Washington, D.C. residents have wasted no time taking advantage of a new law that allows people to “self-certify” as medical marijuana patients that took effect in early July, with officials releasing data that shows a significant spike in registrations last month now that people no longer need a doctor to sign off to join the program.
The District’s Alcoholic Beverage Regulation Administration (ABRA) posted the monthly figures on Thursday. More than 1,200 people registered to become cannabis patients in July, for a total of 15,730.
While it’s not clear how many of those patients self-certified since Mayor Muriel Bowser (D) signed the District Council-passed bill into law on July 6, last month saw the largest jump by far in registrations this year. Registrations have been steadily increasing, but most months have only seen a few hundred additional patients.
Medical cannabis program stats for July 2022 are now available. https://t.co/iA9BtTZDsU
— DCGov_ABRA (@DCGov_ABRA) August 18, 2022
From June to July, medical marijuana patient registrations increased from 14,468 to 15,730—roughly nine percent growth.
Since the beginning of this year, the next largest bump in registrations took place from March to April, when the number grew by 403 patients, from 13,445 to 13,848. That was a three percent difference.
Observers expected to growth in patient registrations with the self-certification option, as the proposed policy change received significant attention. What it does is effectively allow D.C. to circumvent a congressional spending bill rider that’s blocked the local government from using tax dollars to implement adult-use marijuana sales.
Voters approved recreational legalization at the ballot in 2014, but that rider from Rep. Andy Harris (R-MD) has served as a consistent barrier to seeing through the will of voters.
Bowser, U.S. Rep. Eleanor Holmes Norton (D-DC) and other elected officials in the city have routinely criticized Congress for singling out the District and depriving it of the ability to do what a growing number of states have done without federal interference. Lawmakers and advocates have also expressed disappointment over the fact that President Joe Biden has included the rider in his last two budget requests despite saying he supports D.C. statehood.
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There’s a chance that the spending provisions could be eliminated as part of Fiscal Year 2023 appropriations legislation, but the District Council decided to take matters into their own hands in the interim with the self-certification bill.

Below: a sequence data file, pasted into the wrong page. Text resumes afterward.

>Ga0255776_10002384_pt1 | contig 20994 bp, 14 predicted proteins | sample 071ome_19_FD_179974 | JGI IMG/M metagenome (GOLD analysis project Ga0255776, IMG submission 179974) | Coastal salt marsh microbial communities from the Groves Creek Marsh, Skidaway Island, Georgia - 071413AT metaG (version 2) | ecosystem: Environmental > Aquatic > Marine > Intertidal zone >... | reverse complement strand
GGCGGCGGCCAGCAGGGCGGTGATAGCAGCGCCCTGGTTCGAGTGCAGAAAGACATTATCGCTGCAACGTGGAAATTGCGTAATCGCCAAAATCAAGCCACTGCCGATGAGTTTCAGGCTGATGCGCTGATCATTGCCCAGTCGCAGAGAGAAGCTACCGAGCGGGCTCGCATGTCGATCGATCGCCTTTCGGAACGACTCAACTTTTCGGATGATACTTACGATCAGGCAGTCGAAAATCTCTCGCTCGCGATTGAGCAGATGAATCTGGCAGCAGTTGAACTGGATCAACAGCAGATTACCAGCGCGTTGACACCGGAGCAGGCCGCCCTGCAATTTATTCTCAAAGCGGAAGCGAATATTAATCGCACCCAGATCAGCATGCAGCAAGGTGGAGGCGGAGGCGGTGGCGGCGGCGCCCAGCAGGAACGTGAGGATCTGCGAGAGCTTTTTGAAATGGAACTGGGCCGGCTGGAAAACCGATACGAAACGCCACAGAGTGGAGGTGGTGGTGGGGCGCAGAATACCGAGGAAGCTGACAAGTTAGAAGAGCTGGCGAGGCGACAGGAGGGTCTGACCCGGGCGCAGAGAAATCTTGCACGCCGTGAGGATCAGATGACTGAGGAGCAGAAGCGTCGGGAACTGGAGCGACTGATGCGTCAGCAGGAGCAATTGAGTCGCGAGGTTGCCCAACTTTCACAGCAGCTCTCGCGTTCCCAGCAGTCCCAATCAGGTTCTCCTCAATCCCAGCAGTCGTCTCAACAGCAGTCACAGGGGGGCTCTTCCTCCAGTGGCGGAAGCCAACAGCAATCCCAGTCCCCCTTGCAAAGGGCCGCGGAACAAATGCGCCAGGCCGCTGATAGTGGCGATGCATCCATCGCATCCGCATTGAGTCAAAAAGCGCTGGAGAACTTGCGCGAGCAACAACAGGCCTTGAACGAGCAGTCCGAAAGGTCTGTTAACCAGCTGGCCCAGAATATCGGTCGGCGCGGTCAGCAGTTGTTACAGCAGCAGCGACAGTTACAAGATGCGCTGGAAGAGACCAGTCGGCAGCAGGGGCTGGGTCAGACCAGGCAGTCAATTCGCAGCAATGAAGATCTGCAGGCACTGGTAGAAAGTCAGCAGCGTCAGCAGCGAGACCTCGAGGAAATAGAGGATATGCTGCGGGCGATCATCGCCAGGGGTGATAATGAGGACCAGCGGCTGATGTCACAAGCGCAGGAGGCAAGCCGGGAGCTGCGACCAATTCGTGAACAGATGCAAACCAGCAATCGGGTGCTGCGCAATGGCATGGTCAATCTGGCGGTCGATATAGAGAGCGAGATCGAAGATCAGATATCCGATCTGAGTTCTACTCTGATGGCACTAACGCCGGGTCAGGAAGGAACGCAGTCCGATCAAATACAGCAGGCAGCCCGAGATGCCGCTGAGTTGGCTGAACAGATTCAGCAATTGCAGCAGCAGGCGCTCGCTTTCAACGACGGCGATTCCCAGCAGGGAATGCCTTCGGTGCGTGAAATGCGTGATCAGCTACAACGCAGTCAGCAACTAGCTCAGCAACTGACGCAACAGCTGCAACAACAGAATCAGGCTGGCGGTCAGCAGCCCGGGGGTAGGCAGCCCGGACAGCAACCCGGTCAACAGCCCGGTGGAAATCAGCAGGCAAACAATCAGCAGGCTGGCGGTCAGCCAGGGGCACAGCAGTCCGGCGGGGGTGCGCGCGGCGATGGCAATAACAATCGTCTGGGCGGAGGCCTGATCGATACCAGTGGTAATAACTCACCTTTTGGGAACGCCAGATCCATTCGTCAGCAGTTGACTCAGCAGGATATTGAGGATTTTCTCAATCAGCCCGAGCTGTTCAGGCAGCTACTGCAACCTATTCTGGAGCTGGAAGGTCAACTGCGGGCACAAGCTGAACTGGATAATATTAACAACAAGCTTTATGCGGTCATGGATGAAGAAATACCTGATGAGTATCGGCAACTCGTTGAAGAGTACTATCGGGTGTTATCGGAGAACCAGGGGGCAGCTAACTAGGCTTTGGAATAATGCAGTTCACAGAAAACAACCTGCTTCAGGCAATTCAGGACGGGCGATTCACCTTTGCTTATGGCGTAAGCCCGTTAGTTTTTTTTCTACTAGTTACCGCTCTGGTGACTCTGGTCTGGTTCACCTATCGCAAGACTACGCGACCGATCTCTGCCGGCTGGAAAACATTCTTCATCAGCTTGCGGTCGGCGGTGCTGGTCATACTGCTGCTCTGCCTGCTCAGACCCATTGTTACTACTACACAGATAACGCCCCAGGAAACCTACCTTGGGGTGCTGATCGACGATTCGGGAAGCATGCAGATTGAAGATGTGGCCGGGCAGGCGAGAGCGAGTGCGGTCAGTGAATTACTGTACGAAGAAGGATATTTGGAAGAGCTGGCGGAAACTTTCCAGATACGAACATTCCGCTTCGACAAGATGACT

Norton told Marijuana Moment in a phone interview last month that she’s “fairly optimistic” that the rider will not be included in the final spending package. She added that the D.C. self-certification policy is an “effective workaround” until then.
A similar bill that would have also provided the cannabis self-certification process was narrowly defeated in April. But the reason for its rejection was largely related to separate provision’s in Chairman Phil Mendelson’s (D) measure that would have cracked down on unlicensed businesses that are using existing policy to “gift” cannabis to people who purchase unrelated products and services.
Those enforcement provisions were not included in the enacted law, but the issue was addressed in a resolution attached to the measure.
It notes that there are “lower barriers to access” at “gray” market suppliers, because an unregistered person could simply buy a non-cannabis items in exchange gifted marijuana, without going through the application and certification process to access licensed dispensaries.
There are also safety risks in that market, the legislation noted, because products aren’t subject to quality control standards as in the existing medical cannabis program.
The patient self-certification provision of the measure represents a significant expansion of another piece of legislation enacted into law this year that allows people 65 and older to self-certify for medical cannabis without a doctor’s recommendation.
Meanwhile, the mayor signed a bill last month that bans most workplaces from firing or otherwise punishing employees for marijuana use.
The reform is designed to build upon on a previous measure lawmakers approved to protect local government employees against workplace discrimination due to their use of medical cannabis.